The method is characterised by the fact that the ethylene oxide concentration in the reactor's effluent is controlled by adjusting the carbon dioxide concentration in the feed gas, which is of greater than 10 vol.% at T1 and 5 vol.% or less at T3.

Claim 1 of the main request defines the start-up phase (i), while claim 10 refers to both phases (i) and (ii).

2.2 As explained in the patent in paragraphs [0050] and [0051], the gist of the invention is to maintain plant production's capacity through the start-up phase, during which the catalyst is initiated. Through this phase, the ethylene oxide concentration in the effluent is maintained at production levels (e.g. between 1.5% and 3.0%) in spite of the variations caused by the changes in the catalyst's reactivity and selectivity until the initiation process is completed and performance stabilises. This maintenance of the ethylene oxide concentration is achieved by adjusting the carbon dioxide and ethylene concentrations in the gas feed. Thus, if the ethylene oxide concentration rises above the production level, which could compromise safety, it is reduced by increasing the carbon dioxide concentration; conversely, a drop in the ethylene oxide concentration below the production level is countered by increasing the ethylene concentration or reducing the level of carbon dioxide.

3. Claim construction

The fact that independent claims 1 and 10 do not specify the meaning of the expressions "desired concentration of ethylene oxide", "desired catalyst selectivity" and "to maintain the desired ethylene oxide concentration", led the parties to diverging interpretations. The parties also disputed whether the "first temperature" (T1) referred to the temperature of the feed gas or that of the catalyst bed.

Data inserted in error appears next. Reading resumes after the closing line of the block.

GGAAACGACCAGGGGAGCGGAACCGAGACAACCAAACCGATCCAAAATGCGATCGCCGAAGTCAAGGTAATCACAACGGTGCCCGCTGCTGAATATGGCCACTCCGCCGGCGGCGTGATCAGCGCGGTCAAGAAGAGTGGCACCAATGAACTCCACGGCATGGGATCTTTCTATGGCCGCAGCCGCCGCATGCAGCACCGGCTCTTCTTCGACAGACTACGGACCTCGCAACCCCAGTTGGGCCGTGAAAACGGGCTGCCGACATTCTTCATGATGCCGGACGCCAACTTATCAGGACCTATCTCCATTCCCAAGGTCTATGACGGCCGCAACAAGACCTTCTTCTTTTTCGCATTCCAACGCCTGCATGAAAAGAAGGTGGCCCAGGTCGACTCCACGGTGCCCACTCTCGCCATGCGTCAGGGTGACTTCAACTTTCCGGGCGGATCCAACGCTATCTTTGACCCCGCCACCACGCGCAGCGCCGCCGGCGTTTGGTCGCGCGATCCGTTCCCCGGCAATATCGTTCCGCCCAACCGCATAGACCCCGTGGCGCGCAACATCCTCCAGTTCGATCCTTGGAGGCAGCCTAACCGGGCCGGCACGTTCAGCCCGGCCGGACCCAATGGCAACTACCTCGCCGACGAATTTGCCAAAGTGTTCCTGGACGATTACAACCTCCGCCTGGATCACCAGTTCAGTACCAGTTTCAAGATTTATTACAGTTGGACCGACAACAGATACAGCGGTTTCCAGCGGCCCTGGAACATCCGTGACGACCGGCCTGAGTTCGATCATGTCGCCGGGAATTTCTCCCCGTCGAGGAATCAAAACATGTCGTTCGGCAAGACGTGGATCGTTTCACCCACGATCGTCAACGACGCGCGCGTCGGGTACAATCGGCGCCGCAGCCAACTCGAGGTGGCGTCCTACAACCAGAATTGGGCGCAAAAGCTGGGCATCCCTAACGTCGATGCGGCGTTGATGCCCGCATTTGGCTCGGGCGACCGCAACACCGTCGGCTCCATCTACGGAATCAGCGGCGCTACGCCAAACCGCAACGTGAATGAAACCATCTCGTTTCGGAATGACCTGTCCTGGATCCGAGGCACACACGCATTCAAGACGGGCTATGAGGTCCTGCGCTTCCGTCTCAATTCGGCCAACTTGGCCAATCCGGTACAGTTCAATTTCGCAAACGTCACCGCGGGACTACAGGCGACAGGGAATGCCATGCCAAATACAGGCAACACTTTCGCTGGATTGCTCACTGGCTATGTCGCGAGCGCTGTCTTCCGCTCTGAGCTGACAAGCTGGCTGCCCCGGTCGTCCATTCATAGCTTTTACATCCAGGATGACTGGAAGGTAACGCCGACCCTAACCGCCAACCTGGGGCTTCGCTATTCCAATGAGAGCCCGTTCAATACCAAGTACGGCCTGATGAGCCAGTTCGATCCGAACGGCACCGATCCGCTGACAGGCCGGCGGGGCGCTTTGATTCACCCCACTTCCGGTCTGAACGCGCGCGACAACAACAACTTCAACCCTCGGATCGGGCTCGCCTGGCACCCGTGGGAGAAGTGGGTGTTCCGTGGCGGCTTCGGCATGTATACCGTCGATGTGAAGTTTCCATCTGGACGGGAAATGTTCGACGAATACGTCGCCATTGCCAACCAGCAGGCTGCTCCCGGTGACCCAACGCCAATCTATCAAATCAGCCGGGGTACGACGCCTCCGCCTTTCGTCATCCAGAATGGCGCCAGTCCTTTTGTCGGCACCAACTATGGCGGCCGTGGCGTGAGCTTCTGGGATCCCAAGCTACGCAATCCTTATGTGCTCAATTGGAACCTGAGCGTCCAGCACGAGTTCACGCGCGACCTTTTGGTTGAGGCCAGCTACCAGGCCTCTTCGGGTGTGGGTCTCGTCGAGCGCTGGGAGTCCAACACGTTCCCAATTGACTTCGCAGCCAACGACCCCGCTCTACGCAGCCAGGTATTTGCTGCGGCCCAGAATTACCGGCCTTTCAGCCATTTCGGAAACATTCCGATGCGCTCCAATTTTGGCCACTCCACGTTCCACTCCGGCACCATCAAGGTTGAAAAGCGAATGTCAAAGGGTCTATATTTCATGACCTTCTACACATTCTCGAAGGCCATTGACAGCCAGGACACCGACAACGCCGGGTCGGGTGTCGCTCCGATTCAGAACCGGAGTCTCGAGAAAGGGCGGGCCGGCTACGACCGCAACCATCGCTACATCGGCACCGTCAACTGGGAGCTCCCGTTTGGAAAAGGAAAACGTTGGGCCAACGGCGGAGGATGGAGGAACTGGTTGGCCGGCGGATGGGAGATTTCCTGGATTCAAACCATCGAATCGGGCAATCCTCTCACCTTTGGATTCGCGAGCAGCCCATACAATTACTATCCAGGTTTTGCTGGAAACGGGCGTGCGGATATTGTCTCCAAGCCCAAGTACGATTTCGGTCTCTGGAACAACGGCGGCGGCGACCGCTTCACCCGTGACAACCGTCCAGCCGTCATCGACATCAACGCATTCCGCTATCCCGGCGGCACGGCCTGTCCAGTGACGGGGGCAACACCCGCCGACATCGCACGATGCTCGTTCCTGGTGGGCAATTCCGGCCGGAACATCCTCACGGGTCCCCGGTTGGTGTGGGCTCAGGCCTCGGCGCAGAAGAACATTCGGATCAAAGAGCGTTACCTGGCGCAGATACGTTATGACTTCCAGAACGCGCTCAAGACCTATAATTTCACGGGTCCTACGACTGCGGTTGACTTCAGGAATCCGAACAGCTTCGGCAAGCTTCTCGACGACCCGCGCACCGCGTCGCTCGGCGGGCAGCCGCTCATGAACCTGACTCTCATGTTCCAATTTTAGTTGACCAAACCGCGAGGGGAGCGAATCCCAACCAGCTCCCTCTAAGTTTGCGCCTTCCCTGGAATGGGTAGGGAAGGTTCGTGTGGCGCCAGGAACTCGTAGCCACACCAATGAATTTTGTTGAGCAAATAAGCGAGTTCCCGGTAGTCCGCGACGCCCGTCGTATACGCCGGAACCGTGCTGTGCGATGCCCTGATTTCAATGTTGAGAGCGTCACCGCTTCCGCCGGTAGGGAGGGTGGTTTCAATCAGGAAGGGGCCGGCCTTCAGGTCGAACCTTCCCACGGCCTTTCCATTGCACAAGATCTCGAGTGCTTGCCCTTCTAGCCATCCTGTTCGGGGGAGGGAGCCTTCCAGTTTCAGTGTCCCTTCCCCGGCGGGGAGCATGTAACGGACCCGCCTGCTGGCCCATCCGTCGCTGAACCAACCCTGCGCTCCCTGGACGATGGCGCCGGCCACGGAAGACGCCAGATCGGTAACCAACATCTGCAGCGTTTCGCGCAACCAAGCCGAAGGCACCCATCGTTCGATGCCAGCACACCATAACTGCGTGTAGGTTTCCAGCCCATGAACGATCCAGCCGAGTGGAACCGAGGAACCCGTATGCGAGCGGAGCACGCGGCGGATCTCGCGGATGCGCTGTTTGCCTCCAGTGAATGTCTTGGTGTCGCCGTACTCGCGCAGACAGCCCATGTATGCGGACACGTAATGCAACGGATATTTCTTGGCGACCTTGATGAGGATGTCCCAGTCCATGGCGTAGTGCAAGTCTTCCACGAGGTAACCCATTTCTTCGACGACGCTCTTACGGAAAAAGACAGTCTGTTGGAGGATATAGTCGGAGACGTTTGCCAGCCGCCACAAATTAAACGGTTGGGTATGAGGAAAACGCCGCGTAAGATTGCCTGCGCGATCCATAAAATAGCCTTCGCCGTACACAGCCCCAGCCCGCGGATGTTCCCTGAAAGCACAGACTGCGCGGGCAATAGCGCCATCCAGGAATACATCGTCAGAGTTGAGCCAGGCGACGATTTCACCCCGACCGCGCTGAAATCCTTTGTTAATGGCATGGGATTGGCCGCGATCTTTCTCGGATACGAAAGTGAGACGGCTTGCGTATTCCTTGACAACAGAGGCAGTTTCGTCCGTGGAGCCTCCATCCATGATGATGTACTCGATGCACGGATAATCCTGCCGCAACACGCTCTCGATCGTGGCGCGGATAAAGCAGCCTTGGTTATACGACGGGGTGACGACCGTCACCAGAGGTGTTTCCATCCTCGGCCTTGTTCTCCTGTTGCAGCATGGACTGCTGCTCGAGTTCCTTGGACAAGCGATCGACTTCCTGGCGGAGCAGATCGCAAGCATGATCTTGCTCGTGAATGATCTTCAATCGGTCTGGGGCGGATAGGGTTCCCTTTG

As all these features were present in the granted claims, their clarity is not open to discussion according to decision G 3/14 of the Enlarged Board of Appeal (see catchword). However, their construction is closely linked to the issue of whether the invention is sufficiently disclosed. Therefore, it needs first to be established how the skilled person would interpret them. This is made in the following.

3.1 Meaning of "desired concentration of ethylene oxide" and "to maintain the desired ethylene oxide concentration"

Taking into consideration the nature of the invention as explained in point 2.2 above, the board cannot concur with the respondent that the desired ethylene oxide concentration has to be a single numerical value, since that concentration necessarily varies with the changes in work rate and selectivity experienced by the catalyst during its initiation phase; these variations are then corrected by adjusting the carbon dioxide or the ethylene concentration in the feed. Consequently, maintaining the desired ethylene oxide concentration in the sense of the invention has to be understood as maintaining the concentration within the range of typical production levels, i.e. preventing significant drops and increases that compromise safety.

This is confirmed by paragraph [0051] of the patent. This paragraph, in a first part, refers to the maintenance of the ethylene oxide concentration at a constant level, namely a design level of 1.5 to 3.0%. Subsequently, in its second part, the paragraph teaches how concentrations above or below this design level can be avoided. Reading these two parts together can only lead to the conclusion that maintenance at a constant level means maintenance within the design level of 1.5 to 3.0%, rather than at a single numerical value.

3.2 Meaning of "desired catalyst selectivity"

The patent teaches in paragraphs [0008] and [0019] that, in the course of catalyst initiation, a selectivity of 80% to 84% is achieved. Further, paragraph [0020] states that the catalysts of the invention achieve a selectivity of greater than 83%, and paragraph [0048] defines the typical and preferred selectivity range achieved during the start-up phase as being 79-85% and 82-84% respectively.